Saturday, January 12, 2008

No Country for Old Men

If you haven't yet seen it, I have to warn you. No Country for Old Men is not quite like any movie you've ever seen. I can even go a step further and say that it will probably be unlike any movie you're likely to see in the future. Directed by the Coen Brothers and based on the book by Cormac McCarthy, its plot is very much that of a crime drama. It starts simply enough with Llewellyn Moss (Josh Brolin) stumbling upon the bloody results of a drug deal gone awry. This sets into motion a series of events in which the body count mounts quite steadily. Despite this, No Country for Old Men seems to owe more to the ethos of the Western than that of film noir. It isn't simply that the viewer is treated to scenes of the dry, rugged, southwestern Texas landscape, nor is it the fact that many of the characters wear cowboy hats and cowboy boots. Instead, it is that many of the characters could have come straight from a Western. Sheriff Ed Tom Bell (Tommy Lee Jones) is the weary lawman, bemoaning the state of the world and waiting for his retirement. Llewellyn Moss is the no account loafer, trying to get by with doing as little honest work as possible. Even homicidal psychopath Anton Chigurh (Javier Bardem) lives by his own code, twisted though it may be. No Country for Old Men isn't so much a crime drama as it is a Western in the clothing of a crime drama.

This is perhaps fitting, as No Country for Old Men is very much in the mould of such films as The Wild Bunch and Tom Horn. Just as those films dealt with the dying of the Old West, so too does No Country for Old Men deal with a period of transition (the film is set in 1980). Ed Tom Bell is all too aware he is living in changing times, and he doesn't think those times are changing for the better. He reads an absolutely horrifying story in the newspaper, taking it as a sign things are getting worse. He and the sheriff from El Paso (Rodger Boyce) discuss how Texas has changed. Ed Tom Bell observes, "It starts when you begin to overlook bad manners. Anytime you quit hearin' 'sir' and 'ma'am' the end is pretty much in sight." No Country for Old Man is as much a tale of the changing West as any Western before it.

The theme of changing times mirrors another dominant theme in the film, that of the conflict between chance, free will, and fate. As in many of the Coen Brothers' films, most of the characters are simultaneously captains of their fate and victims of their own circumstances. It is often the case in the film that a character makes a decision, only to have circumstances intervene so that he is led in a completely different direction than he had decided upon. And often times it is unclear whether an individual's choice is truly his choice, or simply the whims of fate. Ultimately, in the world of No Country for Old Men, we are not so much dust in the wind as we are fish fighting against an increasingly stronger tide.

These themes are not simply examined through the words and actions of the characters. They are reinforced through the direction and editing of the Coen Brothers and the photography of Roger Deakins. Even the film's soundtrack, or relative lack of one, fits in perfectly with the film's themes. I may be wrong, but it seems to me that the majority of the film features no music whatsoever. And when it does, Carter Burwell's scoring is wonderfully subdued. No Country for Old Men is one of those few films where everything works well together, with nothing out of place.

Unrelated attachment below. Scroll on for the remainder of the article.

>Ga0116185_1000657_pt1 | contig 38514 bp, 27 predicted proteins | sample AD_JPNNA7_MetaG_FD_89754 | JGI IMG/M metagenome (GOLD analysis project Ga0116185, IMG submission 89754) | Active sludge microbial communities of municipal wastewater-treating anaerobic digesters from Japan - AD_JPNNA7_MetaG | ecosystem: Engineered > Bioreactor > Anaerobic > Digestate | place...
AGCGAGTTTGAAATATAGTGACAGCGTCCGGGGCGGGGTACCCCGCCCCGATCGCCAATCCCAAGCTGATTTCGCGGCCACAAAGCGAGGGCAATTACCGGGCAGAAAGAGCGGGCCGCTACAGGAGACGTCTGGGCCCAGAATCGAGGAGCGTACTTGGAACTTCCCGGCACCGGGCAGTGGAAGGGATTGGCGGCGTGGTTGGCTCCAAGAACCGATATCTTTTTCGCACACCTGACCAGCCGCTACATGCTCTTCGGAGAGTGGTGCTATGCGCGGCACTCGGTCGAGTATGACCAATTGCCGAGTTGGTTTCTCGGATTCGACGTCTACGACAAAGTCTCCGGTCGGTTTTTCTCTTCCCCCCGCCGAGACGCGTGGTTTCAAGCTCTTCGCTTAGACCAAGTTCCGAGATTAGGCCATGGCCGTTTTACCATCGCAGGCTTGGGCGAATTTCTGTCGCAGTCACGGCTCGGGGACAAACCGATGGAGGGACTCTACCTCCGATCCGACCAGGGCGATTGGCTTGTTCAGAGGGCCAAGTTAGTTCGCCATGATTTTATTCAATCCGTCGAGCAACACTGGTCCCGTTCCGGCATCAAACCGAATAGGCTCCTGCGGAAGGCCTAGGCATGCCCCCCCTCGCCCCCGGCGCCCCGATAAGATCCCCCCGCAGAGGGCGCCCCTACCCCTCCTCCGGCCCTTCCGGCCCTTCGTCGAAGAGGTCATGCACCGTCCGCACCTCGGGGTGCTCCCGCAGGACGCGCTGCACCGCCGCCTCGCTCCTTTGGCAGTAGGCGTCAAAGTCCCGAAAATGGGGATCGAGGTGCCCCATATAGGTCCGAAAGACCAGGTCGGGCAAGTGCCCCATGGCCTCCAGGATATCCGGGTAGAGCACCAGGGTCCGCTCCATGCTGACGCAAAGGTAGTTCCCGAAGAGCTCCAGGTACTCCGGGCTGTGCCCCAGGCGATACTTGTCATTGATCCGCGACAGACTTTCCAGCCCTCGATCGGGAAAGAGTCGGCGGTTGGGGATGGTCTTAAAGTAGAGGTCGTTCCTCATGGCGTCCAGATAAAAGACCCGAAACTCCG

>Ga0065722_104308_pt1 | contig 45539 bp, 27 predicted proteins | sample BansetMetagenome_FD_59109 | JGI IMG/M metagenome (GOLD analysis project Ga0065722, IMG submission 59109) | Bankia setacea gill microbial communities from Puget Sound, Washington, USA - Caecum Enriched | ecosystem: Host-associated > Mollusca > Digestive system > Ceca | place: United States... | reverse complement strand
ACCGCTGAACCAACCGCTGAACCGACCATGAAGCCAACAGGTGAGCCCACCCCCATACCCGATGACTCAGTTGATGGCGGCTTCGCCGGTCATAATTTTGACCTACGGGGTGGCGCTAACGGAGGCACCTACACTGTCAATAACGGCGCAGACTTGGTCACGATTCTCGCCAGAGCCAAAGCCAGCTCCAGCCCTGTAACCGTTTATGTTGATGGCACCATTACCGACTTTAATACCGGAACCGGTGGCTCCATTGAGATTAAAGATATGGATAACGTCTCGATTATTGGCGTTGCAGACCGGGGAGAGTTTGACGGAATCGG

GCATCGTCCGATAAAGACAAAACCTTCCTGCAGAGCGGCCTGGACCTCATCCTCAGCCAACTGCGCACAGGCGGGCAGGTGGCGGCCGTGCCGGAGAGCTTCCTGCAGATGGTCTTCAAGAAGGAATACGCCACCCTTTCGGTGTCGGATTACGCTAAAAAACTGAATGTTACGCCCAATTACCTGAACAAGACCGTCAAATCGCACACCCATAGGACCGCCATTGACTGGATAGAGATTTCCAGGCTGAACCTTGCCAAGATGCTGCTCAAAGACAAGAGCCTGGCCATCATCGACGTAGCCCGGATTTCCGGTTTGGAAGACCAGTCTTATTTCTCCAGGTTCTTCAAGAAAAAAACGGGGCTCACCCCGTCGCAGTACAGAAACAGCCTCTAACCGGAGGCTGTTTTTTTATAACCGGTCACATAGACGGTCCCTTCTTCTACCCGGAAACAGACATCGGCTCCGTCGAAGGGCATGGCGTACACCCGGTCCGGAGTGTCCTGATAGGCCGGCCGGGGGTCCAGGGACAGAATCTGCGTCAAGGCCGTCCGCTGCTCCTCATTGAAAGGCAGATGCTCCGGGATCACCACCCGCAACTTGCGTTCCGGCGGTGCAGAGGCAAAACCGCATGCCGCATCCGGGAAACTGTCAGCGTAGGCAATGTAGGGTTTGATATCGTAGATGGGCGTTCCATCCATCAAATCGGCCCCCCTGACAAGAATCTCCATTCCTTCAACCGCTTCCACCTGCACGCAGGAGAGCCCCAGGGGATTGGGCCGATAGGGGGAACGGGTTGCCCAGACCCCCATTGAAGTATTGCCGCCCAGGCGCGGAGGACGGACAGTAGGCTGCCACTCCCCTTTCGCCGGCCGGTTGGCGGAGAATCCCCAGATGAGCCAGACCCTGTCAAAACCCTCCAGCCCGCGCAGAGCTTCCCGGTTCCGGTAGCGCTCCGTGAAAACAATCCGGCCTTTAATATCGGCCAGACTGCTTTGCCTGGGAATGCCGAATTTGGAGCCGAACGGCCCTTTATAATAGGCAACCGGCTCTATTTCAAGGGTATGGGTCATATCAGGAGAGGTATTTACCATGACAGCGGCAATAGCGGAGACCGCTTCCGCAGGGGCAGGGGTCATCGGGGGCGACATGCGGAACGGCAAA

Indeed, the movie features some of the best performances of any film released in 2007. Tommy Lee Jones is perfect as Sheriff Ed Tom Bell. Bell is a character often given to uttering bits of wisdom and personal philosophy, and yet he does so without ever seeming overly pithy or pretentious. Josh Brolin also does well as Llewellyn Moss, a none too bright man caught in circumstances of his own making, yet very much beyond his control. Ultimately, however, the best performance belongs to Javiar Bardem. Bardem's Chigurh rarely speaks, but the very way he moves would be enough to frighten anyone. What makes Chigurh even more frightening is that Bardem's performance is wonderfully understated; Chigurh is no hysterical madman by any means.

Ultimately, I cannot say that this is the Coen Brothers' masterpiece. They have made so many great films that stating such would not be an easy thing to do. That having been said, it certainly numbers among their best. This is a film which takes for granted that its viewers have some intelligence. More importantly, this is a film in which everything works together to reinforce its central themes. Part Western, part crime drama, it's a combination that for No Country for Old Men works very well.


Bobby D. said...

Sounds good--I will have to check it out/

here's a link you will enjoy (turn up the sound, sit back and relax)

Terence Towles Canote said...

Damn. It's a Small World is creepier than I ever thought it would be...

Jim Marquis said...

I'm a huge Coen brothers fan but for some reason NCFOM just didn't excite me all that much. I was put off by the way it ended...of course, that's probably not a fair
criticism if that's the way the book ended too. Maybe I'm just getting too old to appreciate despair.

Terence Towles Canote said...

I have to admit that I didn't mind the ending to NCFOM. I have no idea if it was the ending to the book, although it could be. I understand it was a fairly faithful adaptation.

Jim Marquis said...

If you think this was dark you should read The Road.

Snave said...

I am looking forward to seeing NCFOM, but I am not sure it will make it to the theater in our small town. I'll see it eventually, because I am a big fan of Coen films (I'm not sure I will ever see one of their I like better than The Big Lebowski, though!)

Excellent review, very thoughtful! I will consider what you have said when I finally get to see the film.